“A lot of airlines would love to have renewable fuels in their jets,” says Joseph Koniak, spokesperson for Ballard Biofuel. “And the potential customers we’ve talked to don’t have a problem with marijuana waste being used as feedstock [raw material]. It’s just making sure the quality is high enough for jet fuel.”

After all, notes Koniak, if your put a bad batch of bio-diesel in your car and it breaks down, it can be a hassle. “But if you have a bad batch of biofuel on an airplane, it’s going to be an emergency,” he says. “So any alternative jet fuel has to be excellent.”

Fuel is subject to erratic price changes and represents the largest piece of most airlines’ budgets. And despite energy-saving improvements in the design of airplanes and airplane engines, commercial aviation burns gobs of conventional jet fuel and emits vast quantities of carbon dioxide (CO2).

To address some of those issues, the International Air Transport Association (IATA) says the aviation industry has voluntarily committed to achieving a 1.5 percent improvement in efficiency through 2020; carbon neutral growth starting in 2020; and a 50 percent reduction in net carbon emissions by 2050 compared with 2005.

“Biofuels are seen as crucial to achieving these targets,” says IATA spokesperson Perry Flint. “And the industry is focused on sustainable, drop-in biofuels that do not compete with food crops for water or soil.”

To that end, the Commercial Aviation Alternative Fuels Initiative (CAAFI) was established in 2006 and, since then, plants, woody biomass from forest products, algae, municipal waste, recycled vegetable cooking oil, animal fats and sugarcane have been considered or tested in aircraft in search of safe, alternative, sustainable biofuels.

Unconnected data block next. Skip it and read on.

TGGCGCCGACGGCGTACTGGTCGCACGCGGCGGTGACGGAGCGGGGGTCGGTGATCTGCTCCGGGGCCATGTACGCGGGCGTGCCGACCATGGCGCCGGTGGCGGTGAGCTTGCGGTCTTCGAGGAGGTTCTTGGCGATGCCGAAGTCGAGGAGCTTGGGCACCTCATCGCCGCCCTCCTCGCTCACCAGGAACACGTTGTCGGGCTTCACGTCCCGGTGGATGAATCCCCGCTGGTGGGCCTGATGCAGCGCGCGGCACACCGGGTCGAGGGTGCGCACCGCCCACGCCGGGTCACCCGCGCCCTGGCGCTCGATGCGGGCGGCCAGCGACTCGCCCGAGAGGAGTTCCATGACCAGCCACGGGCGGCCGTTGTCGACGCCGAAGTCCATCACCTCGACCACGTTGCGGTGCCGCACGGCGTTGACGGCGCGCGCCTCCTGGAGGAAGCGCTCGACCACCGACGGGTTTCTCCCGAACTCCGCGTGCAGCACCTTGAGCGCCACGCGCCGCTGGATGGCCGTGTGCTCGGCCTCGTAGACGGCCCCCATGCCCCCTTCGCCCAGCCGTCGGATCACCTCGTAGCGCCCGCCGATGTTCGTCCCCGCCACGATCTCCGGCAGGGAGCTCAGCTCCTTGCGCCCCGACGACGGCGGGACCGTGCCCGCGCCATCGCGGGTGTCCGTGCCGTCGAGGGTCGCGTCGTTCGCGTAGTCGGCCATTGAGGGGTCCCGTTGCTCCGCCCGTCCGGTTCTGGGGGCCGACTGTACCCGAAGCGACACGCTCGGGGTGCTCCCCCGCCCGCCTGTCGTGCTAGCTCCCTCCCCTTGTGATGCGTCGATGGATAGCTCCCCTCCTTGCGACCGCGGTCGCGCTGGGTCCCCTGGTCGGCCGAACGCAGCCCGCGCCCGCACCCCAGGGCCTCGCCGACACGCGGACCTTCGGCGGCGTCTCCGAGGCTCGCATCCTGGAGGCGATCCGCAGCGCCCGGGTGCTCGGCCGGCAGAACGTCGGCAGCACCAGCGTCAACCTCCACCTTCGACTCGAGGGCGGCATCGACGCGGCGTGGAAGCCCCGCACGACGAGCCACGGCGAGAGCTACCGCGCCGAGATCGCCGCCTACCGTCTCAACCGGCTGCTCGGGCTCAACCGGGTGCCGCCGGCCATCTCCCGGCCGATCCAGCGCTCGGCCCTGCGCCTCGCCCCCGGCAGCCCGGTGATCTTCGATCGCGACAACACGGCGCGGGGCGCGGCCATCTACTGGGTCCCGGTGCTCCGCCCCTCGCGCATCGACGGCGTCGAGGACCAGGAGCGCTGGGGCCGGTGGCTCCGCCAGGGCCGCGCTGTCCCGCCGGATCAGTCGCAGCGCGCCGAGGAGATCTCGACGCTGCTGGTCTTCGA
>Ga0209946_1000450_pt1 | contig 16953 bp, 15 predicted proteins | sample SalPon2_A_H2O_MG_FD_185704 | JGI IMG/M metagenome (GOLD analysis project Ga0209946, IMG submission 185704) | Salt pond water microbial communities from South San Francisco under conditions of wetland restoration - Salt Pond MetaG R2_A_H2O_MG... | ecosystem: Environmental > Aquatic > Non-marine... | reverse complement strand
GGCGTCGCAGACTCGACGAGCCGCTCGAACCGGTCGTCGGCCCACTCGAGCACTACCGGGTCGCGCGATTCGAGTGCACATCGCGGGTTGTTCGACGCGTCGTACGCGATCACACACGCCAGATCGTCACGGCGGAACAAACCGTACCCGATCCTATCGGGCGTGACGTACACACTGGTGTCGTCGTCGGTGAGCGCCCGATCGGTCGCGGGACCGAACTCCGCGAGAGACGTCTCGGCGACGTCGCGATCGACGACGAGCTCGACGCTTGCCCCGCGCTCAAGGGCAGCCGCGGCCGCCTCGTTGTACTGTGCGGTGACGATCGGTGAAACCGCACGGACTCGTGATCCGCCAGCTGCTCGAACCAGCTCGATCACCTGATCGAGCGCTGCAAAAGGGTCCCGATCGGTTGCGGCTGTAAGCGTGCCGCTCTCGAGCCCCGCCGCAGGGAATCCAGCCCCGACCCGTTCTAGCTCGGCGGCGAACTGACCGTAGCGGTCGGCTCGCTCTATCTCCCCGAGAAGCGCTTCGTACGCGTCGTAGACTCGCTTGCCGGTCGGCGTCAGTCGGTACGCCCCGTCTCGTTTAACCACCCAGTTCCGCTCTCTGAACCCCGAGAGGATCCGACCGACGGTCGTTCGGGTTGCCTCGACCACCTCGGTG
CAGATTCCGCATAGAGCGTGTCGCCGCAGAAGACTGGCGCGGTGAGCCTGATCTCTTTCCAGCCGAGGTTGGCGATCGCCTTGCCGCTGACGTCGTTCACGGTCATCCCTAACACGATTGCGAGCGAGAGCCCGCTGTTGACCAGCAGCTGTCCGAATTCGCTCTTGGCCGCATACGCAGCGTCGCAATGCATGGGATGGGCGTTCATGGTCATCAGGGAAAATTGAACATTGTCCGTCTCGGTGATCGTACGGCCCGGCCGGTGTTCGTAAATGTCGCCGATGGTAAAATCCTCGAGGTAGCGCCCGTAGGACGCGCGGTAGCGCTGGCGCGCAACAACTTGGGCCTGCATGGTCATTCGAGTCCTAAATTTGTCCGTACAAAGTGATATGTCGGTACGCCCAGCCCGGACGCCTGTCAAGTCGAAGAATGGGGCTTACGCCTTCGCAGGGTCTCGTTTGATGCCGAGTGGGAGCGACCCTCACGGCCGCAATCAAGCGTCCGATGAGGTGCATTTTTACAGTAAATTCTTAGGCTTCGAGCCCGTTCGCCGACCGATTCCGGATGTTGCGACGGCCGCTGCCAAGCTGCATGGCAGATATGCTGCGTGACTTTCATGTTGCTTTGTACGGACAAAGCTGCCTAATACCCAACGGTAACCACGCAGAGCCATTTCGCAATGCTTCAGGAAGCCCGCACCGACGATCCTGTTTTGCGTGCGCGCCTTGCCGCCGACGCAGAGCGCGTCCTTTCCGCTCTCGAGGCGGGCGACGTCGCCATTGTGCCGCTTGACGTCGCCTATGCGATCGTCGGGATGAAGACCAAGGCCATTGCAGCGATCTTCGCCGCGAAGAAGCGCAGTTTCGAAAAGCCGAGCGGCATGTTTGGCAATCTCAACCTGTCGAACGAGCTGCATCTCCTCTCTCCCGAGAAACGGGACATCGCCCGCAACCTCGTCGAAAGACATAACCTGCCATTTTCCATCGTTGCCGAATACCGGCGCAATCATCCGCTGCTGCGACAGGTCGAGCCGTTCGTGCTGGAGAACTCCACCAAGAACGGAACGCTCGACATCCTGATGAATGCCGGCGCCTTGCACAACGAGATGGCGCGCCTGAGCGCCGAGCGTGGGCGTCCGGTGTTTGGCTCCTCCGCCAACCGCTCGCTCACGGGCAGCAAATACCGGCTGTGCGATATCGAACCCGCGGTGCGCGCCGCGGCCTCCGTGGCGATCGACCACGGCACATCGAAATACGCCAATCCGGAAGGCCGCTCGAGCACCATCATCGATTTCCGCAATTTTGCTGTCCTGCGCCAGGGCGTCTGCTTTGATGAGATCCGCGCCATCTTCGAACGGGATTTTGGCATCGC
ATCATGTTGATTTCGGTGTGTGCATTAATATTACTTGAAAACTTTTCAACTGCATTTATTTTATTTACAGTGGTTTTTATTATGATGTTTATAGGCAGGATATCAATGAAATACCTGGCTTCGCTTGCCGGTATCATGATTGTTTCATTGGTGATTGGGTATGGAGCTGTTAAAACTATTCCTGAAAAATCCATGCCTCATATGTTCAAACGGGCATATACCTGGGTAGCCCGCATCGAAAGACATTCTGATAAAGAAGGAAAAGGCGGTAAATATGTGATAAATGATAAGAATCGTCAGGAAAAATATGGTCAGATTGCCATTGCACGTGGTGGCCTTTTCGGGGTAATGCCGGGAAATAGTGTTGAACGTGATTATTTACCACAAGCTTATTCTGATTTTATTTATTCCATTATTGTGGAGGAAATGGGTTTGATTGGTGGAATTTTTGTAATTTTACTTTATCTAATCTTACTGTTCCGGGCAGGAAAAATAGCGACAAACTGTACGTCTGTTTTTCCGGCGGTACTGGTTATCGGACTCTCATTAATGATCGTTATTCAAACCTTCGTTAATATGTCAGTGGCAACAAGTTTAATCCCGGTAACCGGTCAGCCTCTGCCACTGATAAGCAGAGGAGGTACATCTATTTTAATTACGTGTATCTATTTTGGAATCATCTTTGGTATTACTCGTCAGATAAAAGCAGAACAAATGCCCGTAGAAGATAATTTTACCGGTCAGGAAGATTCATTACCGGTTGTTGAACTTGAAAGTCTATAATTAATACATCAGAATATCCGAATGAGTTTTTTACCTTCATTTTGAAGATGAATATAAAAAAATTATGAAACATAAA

Tests using blends of conventional jet fuel with alternative biofuels began in 2008 with a Virgin Atlantic Airways flight that used coconut and babassu palm oil. Since 2011, when the American Society for Testing Materials certified a few types of biofuels for use on commercial jets, there have been more than 1,500 flights on United, Alaska, British Airways, Lufthansa, Air New Zealand, KLM and several other airlines using a mix of traditional and low-carbon alternative fuels.

“There is no silver bullet,” says Flint. “Biofuels work. But for them to become a viable alternative to fossil fuels, production has to take place on an industrial scale, supplies have to be made widely available and costs have to drop.”

For now, the process remains complicated and still quite expensive.

“These alternative fuels have to be specially made and the cost now is about six to eight times higher than [that of] conventional jet fuel,” says Carol Sim, director of environmental affairs for Alaska Airlines. Even if an airline signed an order for a large amount of a specific jet fuel alternative today, Sim says, “a supplier would need time to ramp up production and would probably not be able to deliver a reliable supply for a few years.”

That may be why “airlines continue to hesitate a little bit because there’s still work being done to mature the technology and the supply chain,” says CAAFI executive director Steve Csonka.

But the dedication is there and definitely moving forward.

“Passengers are increasingly interested in things they can do to reduce their impact on the environment. And travel is one of those thing they can influence,” says Jimmy Samartzis, managing director of environmental affairs and sustainability for United Airlines.

(My story about sustainable biofuel first appeared on AOL Travel)